As the peaceful sound of a bell rings in a dimly lit room, a group of men and women lie motionless on the floor. Eyes closed, they breathe slowly and deeply, preparing for a yoga class that will help clear their busy minds and relax their stressed bodies.
But they won't be relaxed much longer.
After just a few minutes, the music speeds up and the students are reminded that this is not just yoga but YogaFit, a hip new approach to the 6,000-year-old practice of focusing the mind and body. The YogaFit motto: "We burn fat, not incense."
Created by personal trainer Beth Shaw, YogaFit combines the traditional yoga techniques of deep breathing, stretching and meditation with cardiovascular exercises that give participants a total body workout. As a result, YogaFit not only relaxes the mind and body but also makes you sweat.
"Yoga encourages you to bring your mind into your muscles and melt into nothingness," says Shaw, who has been practicing yoga for 11 years. "Yoga is a journey that you can incorporate into anything."
It was while she was working as a personal trainer and yoga instructor at a fitness club five years ago that Shaw developed the YogaFit concept. She noticed that most gym-goers preferred a sweaty workout to the mellow practice of yoga. So she experimented with a class by adding cardiovascular moves, abdominal work and upbeat music. Then she eliminated the "Om" chants that are a staple in most forms of yoga.
Her class was a hit, and YogaFit was born.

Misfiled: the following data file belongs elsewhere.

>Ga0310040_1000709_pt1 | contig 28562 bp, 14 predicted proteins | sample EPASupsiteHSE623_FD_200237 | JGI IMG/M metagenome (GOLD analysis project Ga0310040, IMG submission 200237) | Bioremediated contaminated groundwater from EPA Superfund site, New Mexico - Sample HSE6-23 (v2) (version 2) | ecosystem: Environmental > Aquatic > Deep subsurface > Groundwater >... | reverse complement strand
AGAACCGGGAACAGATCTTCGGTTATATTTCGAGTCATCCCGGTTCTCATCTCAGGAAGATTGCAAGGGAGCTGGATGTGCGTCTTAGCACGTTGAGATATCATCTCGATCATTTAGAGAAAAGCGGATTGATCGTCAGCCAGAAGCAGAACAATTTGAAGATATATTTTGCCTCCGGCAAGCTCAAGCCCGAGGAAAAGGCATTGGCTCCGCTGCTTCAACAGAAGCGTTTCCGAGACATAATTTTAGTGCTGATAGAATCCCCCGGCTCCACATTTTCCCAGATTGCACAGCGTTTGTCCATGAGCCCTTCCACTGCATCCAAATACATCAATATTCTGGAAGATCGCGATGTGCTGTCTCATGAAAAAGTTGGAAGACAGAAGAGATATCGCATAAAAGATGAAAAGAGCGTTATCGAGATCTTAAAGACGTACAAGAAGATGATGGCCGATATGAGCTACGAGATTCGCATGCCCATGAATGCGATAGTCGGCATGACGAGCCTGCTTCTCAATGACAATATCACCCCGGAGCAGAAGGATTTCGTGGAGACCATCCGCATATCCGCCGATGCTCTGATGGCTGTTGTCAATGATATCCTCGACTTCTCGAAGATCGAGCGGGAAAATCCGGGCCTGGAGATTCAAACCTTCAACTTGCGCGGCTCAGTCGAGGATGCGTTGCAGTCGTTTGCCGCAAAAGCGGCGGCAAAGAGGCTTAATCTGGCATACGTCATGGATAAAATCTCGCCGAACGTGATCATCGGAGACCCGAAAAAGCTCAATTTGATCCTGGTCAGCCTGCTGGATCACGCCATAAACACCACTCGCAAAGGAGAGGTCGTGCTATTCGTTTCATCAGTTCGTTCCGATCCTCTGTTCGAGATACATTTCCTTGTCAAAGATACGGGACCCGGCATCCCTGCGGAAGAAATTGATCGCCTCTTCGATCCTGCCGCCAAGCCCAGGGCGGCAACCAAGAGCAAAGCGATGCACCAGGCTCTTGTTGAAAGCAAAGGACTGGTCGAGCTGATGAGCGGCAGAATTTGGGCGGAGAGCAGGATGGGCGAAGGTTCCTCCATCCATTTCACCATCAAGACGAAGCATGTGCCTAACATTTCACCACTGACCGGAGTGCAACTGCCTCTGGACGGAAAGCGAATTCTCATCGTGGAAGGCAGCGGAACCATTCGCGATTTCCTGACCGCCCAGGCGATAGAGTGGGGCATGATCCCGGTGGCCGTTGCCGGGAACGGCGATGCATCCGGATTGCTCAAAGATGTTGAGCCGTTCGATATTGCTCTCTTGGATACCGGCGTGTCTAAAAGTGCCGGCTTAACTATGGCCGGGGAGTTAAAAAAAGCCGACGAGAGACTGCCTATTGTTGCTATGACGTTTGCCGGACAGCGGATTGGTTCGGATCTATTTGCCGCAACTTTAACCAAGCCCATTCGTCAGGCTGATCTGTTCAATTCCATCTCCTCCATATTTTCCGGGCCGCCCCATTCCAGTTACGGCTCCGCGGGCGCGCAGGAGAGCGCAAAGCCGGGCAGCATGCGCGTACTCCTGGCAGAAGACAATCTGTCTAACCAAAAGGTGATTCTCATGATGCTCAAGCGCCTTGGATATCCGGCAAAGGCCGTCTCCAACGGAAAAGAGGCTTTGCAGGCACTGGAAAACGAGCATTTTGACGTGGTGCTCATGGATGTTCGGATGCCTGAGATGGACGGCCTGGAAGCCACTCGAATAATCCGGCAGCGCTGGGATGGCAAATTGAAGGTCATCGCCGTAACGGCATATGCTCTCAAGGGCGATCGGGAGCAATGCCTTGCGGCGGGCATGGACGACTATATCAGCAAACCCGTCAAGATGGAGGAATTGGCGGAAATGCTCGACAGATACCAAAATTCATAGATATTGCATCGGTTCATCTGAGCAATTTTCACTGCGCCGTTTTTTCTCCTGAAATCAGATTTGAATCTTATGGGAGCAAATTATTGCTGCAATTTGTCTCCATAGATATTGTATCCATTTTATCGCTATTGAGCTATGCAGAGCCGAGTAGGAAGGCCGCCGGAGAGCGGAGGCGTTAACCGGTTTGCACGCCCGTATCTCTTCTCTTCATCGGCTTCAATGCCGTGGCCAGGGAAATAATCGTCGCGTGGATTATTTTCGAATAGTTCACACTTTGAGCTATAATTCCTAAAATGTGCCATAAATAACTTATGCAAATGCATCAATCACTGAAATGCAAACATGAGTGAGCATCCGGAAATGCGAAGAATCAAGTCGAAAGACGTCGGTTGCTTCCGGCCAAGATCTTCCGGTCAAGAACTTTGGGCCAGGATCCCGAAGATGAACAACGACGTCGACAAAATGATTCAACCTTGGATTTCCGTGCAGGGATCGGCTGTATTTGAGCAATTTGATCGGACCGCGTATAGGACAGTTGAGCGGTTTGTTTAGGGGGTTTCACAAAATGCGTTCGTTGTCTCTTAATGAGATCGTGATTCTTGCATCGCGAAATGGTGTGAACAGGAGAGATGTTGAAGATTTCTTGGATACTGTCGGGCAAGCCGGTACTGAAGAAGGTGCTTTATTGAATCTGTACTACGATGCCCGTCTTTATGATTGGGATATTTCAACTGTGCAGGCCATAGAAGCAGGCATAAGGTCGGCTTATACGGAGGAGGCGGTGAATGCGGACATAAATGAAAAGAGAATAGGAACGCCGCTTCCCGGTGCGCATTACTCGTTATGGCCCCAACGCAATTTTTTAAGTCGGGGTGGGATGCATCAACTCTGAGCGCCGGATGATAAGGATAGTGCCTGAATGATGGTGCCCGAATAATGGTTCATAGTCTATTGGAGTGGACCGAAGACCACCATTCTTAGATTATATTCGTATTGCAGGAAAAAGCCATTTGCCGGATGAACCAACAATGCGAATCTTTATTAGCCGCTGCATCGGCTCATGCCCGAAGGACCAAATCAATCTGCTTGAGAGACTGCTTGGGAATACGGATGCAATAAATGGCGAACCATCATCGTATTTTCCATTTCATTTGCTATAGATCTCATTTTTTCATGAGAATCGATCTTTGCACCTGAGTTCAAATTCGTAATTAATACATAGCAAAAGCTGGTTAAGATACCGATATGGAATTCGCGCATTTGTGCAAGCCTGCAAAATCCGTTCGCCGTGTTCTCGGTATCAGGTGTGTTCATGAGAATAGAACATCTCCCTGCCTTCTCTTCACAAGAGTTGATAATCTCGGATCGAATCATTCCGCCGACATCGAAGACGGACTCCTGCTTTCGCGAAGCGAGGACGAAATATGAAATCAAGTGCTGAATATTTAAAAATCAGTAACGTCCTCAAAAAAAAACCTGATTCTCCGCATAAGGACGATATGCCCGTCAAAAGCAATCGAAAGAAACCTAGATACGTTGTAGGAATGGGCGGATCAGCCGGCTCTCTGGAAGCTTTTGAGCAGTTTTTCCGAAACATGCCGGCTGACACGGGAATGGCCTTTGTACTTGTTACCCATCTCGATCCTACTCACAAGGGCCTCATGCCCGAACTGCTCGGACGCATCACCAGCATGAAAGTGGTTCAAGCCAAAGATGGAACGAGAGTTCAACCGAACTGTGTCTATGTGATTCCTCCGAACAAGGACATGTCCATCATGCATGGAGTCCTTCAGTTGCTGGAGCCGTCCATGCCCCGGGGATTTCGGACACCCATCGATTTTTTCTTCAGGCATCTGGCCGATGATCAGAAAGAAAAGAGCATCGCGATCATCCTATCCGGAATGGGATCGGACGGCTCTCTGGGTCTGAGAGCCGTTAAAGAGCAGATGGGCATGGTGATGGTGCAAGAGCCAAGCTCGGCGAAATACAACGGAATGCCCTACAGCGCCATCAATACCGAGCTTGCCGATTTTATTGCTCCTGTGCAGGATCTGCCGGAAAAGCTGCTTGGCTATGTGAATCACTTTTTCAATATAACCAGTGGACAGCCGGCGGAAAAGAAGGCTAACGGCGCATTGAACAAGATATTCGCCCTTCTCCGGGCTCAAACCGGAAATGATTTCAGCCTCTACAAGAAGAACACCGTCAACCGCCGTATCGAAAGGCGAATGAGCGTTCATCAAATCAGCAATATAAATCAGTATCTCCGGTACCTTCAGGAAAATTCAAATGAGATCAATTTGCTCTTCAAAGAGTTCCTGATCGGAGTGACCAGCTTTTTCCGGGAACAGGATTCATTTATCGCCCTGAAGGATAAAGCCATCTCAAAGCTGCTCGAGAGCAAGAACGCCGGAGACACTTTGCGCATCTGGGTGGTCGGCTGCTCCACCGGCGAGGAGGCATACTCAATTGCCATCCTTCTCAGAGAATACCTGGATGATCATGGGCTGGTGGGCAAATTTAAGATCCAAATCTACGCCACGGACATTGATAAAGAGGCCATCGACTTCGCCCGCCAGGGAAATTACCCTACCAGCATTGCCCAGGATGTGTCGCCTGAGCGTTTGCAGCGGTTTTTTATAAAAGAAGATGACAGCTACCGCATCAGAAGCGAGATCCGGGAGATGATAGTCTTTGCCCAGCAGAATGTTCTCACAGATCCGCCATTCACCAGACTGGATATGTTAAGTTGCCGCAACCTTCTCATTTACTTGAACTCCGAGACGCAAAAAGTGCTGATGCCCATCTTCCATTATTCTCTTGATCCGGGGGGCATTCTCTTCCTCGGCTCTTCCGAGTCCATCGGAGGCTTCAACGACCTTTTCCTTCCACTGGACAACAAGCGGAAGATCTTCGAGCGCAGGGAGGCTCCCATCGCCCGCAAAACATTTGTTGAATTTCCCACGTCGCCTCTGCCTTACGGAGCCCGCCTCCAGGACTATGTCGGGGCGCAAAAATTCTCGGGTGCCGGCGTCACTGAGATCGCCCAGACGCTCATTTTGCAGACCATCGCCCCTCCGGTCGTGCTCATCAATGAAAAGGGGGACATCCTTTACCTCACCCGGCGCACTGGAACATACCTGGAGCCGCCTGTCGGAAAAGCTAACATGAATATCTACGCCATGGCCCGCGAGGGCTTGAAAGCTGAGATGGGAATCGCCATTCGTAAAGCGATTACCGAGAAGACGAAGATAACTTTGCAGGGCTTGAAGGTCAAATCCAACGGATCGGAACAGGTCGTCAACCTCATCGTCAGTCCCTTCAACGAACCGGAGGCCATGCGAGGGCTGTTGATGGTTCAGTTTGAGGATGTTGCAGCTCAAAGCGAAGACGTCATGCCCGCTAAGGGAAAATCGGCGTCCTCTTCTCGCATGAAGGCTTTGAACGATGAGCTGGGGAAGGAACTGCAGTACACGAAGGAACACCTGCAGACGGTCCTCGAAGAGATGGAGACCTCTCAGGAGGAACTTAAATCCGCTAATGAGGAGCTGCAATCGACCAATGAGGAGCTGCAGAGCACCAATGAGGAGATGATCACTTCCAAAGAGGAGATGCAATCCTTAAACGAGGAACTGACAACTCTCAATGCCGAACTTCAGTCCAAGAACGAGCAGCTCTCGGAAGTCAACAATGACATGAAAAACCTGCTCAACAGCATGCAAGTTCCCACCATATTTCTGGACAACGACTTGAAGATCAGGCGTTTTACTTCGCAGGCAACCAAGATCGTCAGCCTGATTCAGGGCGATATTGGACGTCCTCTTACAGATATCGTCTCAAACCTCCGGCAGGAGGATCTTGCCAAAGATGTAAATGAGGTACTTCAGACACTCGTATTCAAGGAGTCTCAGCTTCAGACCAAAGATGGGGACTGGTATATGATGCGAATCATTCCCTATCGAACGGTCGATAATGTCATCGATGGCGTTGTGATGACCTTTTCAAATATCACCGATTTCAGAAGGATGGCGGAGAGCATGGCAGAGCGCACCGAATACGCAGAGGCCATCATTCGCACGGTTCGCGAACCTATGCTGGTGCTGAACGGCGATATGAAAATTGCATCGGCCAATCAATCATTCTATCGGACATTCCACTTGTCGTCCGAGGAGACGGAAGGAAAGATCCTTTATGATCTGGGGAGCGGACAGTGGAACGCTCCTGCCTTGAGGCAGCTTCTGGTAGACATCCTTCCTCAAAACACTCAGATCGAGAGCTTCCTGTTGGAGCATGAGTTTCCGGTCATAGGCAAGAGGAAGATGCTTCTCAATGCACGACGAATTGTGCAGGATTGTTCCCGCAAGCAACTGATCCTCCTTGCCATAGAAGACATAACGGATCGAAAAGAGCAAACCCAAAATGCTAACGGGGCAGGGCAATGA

Last year, Shaw opened a studio in Hermosa Beach, offering just a couple classes. She now offers 40 YogaFit classes each week and continues to add new forms of this hybridized exercise to her offerings. About 2,000 people pass through her studio each month to take classes like Expressive YogaFit, Power YogaFit, YogaFit for Kids and prenatal and postnatal YogaFit. For the summer, Shaw added a YogaFit boot camp that incorporates power walking, cycling, kick boxing and, of course, yoga.
"I've seen more progress with YogaFit than I've seen with aerobics or anything else," says Cheryl Terry, a Los Angeles resident who has enjoyed YogaFit for a year now. "It's really accessible, and I have more tone and energy than ever."
Some yoga traditionalists have questioned Shaw's brand of yoga and her goal of bringing YogaFit into gyms.
"YogaFit is taking some of the elitism out of yoga by making yoga available to the masses," says Shaw, who requires that those in her teacher training program provide eight hours of free yoga to individuals who haven't yet been exposed to it. "I think that upsets some people, but yoga should be accessible and available to everyone."
Indeed, Irene Lim loved YogaFit so much that she took the teacher training program and did her community service classes at Earthlink, where she had been working until just recently. The class went over so well that Lim brought a permanent YogaFit class to the company, then quit her job to work for YogaFit full time.
"It's the kind of thing that changes your life," says Lim, who lives in Hermosa Beach. "It's a completely energizing experience."
YogaFit, 1332 Hermosa Ave., Studio No. 7, Hermosa Beach. (310) 798-8773. Cost: $10 per class.